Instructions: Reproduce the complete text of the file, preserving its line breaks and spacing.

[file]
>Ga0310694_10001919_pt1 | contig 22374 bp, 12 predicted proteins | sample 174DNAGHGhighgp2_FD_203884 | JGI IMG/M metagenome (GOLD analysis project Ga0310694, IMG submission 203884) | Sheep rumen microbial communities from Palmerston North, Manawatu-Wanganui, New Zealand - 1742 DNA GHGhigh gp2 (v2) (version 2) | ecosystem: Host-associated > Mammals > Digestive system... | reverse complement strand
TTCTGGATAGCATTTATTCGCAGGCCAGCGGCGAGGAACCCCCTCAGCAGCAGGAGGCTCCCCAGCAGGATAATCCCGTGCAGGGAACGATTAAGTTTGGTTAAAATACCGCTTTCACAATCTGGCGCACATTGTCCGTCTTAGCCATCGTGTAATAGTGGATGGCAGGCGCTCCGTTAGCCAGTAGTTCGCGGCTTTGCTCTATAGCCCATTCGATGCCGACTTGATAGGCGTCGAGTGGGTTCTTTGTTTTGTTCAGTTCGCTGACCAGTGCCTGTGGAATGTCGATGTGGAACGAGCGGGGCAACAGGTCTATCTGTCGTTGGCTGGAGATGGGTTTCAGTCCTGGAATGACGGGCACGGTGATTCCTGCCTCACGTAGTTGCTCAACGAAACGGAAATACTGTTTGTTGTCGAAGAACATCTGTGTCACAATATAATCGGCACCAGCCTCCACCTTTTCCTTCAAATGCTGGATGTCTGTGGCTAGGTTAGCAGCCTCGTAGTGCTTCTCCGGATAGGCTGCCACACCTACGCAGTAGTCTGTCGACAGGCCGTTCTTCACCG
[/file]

>Ga0310694_10001919_pt1 | contig 22374 bp, 12 predicted proteins | sample 174DNAGHGhighgp2_FD_203884 | JGI IMG/M metagenome (GOLD analysis project Ga0310694, IMG submission 203884) | Sheep rumen microbial communities from Palmerston North, Manawatu-Wanganui, New Zealand - 1742 DNA GHGhigh gp2 (v2) (version 2) | ecosystem: Host-associated > Mammals > Digestive system... | reverse complement strand
TTCTGGATAGCATTTATTCGCAGGCCAGCGGCGAGGAACCCCCTCAGCAGCAGGAGGCTCCCCAGCAGGATAATCCCGTGCAGGGAACGATTAAGTTTGGTTAAAATACCGCTTTCACAATCTGGCGCACATTGTCCGTCTTAGCCATCGTGTAATAGTGGATGGCAGGCGCTCCGTTAGCCAGTAGTTCGCGGCTTTGCTCTATAGCCCATTCGATGCCGACTTGATAGGCGTCGAGTGGGTTCTTTGTTTTGTTCAGTTCGCTGACCAGTGCCTGTGGAATGTCGATGTGGAACGAGCGGGGCAACAGGTCTATCTGTCGTTGGCTGGAGATGGGTTTCAGTCCTGGAATGACGGGCACGGTGATTCCTGCCTCACGTAGTTGCTCAACGAAACGGAAATACTGTTTGTTGTCGAAGAACATCTGTGTCACAATATAATCGGCACCAGCCTCCACCTTTTCCTTCAAATGCTGGATGTCTGTGGCTAGGTTAGCAGCCTCGTAGTGCTTCTCCGGATAGGCTGCCACACCTACGCAGTAGTCTGTCGACAGGCCGTTCTTCACCG